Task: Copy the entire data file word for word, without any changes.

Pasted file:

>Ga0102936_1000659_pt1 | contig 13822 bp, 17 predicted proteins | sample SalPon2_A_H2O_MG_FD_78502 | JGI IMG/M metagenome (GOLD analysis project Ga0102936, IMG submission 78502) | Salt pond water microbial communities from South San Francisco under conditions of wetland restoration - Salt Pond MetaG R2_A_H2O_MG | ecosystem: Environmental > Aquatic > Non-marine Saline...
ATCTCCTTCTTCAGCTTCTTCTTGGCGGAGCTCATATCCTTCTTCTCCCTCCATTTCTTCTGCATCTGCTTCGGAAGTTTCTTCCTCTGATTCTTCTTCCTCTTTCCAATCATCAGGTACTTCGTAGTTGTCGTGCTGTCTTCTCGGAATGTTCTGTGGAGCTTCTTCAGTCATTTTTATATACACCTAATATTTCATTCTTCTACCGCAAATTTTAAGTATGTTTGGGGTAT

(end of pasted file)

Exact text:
>Ga0102936_1000659_pt1 | contig 13822 bp, 17 predicted proteins | sample SalPon2_A_H2O_MG_FD_78502 | JGI IMG/M metagenome (GOLD analysis project Ga0102936, IMG submission 78502) | Salt pond water microbial communities from South San Francisco under conditions of wetland restoration - Salt Pond MetaG R2_A_H2O_MG | ecosystem: Environmental > Aquatic > Non-marine Saline...
ATCTCCTTCTTCAGCTTCTTCTTGGCGGAGCTCATATCCTTCTTCTCCCTCCATTTCTTCTGCATCTGCTTCGGAAGTTTCTTCCTCTGATTCTTCTTCCTCTTTCCAATCATCAGGTACTTCGTAGTTGTCGTGCTGTCTTCTCGGAATGTTCTGTGGAGCTTCTTCAGTCATTTTTATATACACCTAATATTTCATTCTTCTACCGCAAATTTTAAGTATGTTTGGGGTAT